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Cultural diplomacy: The linchpin of public diplomacy Report of the advisory committee on cultural diplomacy: US department of state

by on May 15, 2012

Cultural diplomacy: The linchpin of public diplomacy

 

Report of the advisory committee on cultural diplomacy: US department of state

 

The report of the advisory committee on cultural diplomacy, which was published by the U.S. department of state in 2005, seeks to advise US secretary of state on how to employ cultural diplomacy in the most effective way possible.

In order to practice effective cultural diplomacy the report recommends the US secretary of state to listen to the recipients in other countries and engage themselves with “curators” and writers or filmmakers. The report highlights America’s lack of use of cultural diplomacy, moreover that its image has been damaged by events such as the invasion of Iraq and scandals about the abuse of prisoners in Abu Ghraib. Furthermore, it points out that the US needs to reconstitute its “trust and credibility” within the international community with culture, rather than with military and economic power to influence others abroad. “Cultural diplomacy reveals the soul of a nation”, but the US only employs it when they are at war, therefore the report advises the US to create an effective cultural diplomacy in order to maintain the security of the country. One of the many recommendations for the US secretary of state from the report on how to achieve its goals is the “international exchange of persons, knowledge and skills”. The people who participate in such exchanges “carry to other nations information, knowledge and attitudes” and in reverse they bring those back to their own countries and this can only be achieved through personal experience and personal influence, which helps to sell a better image of the US abroad. Influential and important politicians from the past and today have all experienced such exchange programs.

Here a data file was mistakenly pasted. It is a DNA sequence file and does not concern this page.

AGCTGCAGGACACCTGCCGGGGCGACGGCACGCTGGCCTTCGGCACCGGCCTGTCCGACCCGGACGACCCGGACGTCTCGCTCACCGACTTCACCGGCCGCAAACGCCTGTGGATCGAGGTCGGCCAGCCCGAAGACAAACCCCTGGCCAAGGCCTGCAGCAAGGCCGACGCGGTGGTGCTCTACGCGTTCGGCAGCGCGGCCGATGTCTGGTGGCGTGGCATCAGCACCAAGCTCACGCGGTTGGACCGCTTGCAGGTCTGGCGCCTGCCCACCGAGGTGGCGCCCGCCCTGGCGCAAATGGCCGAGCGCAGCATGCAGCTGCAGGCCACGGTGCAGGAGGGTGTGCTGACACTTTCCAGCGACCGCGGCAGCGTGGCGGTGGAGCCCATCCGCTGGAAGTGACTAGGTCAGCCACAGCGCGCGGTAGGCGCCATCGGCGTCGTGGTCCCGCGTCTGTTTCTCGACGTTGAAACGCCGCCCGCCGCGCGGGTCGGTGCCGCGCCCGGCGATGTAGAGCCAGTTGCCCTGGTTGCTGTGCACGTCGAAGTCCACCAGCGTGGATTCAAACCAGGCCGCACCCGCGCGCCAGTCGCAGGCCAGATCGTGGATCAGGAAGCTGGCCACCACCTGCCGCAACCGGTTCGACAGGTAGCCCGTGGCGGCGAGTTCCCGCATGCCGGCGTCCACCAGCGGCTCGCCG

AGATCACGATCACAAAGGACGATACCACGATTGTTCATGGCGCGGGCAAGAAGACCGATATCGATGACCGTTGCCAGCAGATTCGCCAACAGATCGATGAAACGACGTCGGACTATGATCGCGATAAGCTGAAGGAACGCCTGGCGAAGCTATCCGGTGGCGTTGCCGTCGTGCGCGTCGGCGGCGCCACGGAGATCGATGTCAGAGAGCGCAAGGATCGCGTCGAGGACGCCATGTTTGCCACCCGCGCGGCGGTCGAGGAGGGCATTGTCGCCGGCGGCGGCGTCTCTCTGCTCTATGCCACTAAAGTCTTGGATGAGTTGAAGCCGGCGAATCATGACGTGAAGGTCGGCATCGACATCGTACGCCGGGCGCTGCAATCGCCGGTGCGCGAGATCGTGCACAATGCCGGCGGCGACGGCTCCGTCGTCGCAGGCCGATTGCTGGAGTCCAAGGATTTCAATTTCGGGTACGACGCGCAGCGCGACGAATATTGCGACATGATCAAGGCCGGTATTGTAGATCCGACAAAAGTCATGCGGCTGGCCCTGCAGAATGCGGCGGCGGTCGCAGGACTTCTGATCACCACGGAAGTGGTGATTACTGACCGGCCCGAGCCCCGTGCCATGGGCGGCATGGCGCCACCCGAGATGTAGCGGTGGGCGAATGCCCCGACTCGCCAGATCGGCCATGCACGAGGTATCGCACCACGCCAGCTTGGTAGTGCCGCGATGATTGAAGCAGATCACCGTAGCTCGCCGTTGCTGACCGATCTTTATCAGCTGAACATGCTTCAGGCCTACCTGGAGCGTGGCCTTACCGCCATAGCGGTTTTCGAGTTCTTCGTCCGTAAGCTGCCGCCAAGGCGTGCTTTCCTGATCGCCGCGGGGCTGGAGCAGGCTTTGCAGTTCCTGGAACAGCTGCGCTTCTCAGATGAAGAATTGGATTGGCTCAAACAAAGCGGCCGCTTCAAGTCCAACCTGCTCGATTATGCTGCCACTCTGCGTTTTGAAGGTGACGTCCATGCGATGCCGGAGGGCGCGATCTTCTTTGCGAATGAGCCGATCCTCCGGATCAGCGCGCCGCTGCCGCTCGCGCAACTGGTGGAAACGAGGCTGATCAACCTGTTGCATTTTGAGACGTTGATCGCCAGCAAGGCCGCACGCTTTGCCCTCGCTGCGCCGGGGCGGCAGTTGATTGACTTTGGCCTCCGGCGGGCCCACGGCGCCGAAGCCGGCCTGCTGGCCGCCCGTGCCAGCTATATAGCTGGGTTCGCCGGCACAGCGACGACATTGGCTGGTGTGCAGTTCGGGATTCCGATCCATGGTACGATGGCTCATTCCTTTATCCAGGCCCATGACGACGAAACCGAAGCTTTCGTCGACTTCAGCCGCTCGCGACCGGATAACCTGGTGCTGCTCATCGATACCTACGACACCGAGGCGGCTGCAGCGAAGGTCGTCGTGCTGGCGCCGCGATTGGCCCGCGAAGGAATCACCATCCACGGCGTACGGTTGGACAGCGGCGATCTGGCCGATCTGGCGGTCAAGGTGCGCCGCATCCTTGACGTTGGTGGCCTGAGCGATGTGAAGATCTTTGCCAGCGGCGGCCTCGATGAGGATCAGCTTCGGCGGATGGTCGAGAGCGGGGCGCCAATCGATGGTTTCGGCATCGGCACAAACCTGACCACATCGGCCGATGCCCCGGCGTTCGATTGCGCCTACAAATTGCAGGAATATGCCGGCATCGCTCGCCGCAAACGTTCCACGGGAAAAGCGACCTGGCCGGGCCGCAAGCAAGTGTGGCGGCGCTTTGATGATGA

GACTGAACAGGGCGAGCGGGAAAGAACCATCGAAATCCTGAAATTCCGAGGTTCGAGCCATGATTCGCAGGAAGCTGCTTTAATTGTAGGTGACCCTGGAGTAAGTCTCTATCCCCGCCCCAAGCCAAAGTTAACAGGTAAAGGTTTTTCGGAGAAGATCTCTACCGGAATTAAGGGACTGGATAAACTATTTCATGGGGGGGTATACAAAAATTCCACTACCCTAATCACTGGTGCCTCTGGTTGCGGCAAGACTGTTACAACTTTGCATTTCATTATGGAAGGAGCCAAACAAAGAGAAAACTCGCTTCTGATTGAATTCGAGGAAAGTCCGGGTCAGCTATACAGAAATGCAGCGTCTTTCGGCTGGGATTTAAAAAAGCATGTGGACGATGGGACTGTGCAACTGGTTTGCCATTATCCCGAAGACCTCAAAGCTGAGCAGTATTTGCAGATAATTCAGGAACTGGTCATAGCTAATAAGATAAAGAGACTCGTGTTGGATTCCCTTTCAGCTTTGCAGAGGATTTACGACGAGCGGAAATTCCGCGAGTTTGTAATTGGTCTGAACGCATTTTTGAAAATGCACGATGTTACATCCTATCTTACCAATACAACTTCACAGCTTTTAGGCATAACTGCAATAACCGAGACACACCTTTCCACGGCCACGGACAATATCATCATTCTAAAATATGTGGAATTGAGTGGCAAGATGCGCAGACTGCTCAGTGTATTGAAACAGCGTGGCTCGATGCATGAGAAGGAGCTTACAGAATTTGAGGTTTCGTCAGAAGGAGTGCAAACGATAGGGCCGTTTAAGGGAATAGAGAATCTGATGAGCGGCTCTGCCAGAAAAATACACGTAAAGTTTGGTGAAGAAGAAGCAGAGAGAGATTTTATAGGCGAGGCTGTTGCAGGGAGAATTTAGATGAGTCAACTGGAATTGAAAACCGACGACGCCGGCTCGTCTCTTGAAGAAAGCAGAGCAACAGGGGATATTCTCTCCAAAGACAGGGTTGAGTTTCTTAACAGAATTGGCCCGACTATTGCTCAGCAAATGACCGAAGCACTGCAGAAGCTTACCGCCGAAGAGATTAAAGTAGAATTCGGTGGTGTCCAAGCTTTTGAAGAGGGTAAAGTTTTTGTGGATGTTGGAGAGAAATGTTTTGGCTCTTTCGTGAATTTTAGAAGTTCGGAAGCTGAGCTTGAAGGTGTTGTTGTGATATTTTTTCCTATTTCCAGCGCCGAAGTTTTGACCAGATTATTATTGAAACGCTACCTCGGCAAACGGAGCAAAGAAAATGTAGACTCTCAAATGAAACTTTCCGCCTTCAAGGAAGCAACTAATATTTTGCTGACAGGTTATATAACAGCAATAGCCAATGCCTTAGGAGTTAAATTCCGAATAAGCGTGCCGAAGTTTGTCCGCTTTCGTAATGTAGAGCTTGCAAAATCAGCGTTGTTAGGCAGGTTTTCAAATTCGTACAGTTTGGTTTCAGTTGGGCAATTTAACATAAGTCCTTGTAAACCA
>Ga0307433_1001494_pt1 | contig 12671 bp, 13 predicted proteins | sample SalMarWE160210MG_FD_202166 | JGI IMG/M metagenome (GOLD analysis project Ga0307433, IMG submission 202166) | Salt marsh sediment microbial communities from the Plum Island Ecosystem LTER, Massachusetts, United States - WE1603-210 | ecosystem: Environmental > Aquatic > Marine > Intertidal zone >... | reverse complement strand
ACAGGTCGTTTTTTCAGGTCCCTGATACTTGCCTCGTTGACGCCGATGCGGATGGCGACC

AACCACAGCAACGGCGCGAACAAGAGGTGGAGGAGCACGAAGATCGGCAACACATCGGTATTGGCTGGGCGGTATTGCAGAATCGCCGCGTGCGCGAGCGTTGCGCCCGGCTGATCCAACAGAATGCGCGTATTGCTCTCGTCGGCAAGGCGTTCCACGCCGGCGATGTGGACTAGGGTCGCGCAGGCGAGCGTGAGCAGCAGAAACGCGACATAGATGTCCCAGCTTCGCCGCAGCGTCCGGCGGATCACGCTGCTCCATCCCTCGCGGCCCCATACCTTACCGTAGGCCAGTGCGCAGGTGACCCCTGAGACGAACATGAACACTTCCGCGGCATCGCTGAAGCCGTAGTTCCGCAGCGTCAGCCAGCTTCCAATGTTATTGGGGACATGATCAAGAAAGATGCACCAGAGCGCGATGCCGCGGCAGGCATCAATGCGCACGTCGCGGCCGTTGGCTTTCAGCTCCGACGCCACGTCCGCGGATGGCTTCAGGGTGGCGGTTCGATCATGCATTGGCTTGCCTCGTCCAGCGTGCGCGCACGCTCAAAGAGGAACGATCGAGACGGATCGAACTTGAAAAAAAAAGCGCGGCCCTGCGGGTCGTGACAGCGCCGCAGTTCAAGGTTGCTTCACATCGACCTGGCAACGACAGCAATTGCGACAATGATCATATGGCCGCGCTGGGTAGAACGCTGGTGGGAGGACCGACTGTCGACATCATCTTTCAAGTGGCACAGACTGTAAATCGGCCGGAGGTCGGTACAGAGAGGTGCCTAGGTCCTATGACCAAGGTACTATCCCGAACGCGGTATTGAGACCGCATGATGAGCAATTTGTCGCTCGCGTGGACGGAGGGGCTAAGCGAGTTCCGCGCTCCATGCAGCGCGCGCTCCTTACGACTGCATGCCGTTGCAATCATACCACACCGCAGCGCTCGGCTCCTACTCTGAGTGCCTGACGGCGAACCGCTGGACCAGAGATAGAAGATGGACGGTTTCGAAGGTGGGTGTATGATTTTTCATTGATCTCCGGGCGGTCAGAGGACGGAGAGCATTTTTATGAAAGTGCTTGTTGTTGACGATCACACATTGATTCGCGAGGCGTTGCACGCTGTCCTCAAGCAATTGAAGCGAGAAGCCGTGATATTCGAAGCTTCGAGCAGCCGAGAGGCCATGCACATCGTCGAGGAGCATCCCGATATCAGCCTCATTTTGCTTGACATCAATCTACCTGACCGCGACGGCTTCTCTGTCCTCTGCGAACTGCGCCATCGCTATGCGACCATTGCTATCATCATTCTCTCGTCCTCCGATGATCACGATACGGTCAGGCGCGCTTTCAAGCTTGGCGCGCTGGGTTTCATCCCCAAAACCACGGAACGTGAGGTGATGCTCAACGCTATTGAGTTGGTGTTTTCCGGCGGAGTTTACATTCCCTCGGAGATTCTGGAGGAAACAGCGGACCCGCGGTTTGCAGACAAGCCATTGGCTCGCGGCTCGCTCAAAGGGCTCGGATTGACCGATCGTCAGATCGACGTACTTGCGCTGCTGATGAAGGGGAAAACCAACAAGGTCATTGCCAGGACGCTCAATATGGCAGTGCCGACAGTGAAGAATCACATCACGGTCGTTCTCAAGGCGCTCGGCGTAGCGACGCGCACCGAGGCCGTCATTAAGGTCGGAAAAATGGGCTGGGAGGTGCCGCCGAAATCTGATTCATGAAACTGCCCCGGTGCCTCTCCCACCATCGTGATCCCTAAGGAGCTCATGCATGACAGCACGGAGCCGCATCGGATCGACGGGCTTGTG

However, the reports criticized the US that they do not cultural diplomacy enough, moreover after the cold war cuts have been made, which led to the closures of many cultural centres and libraries. Additionally, between 1995- and 2001 the attendees of the exchange programs decreased from 45000 to 29000, which left an enormous gap in the use of cultural diplomacy.

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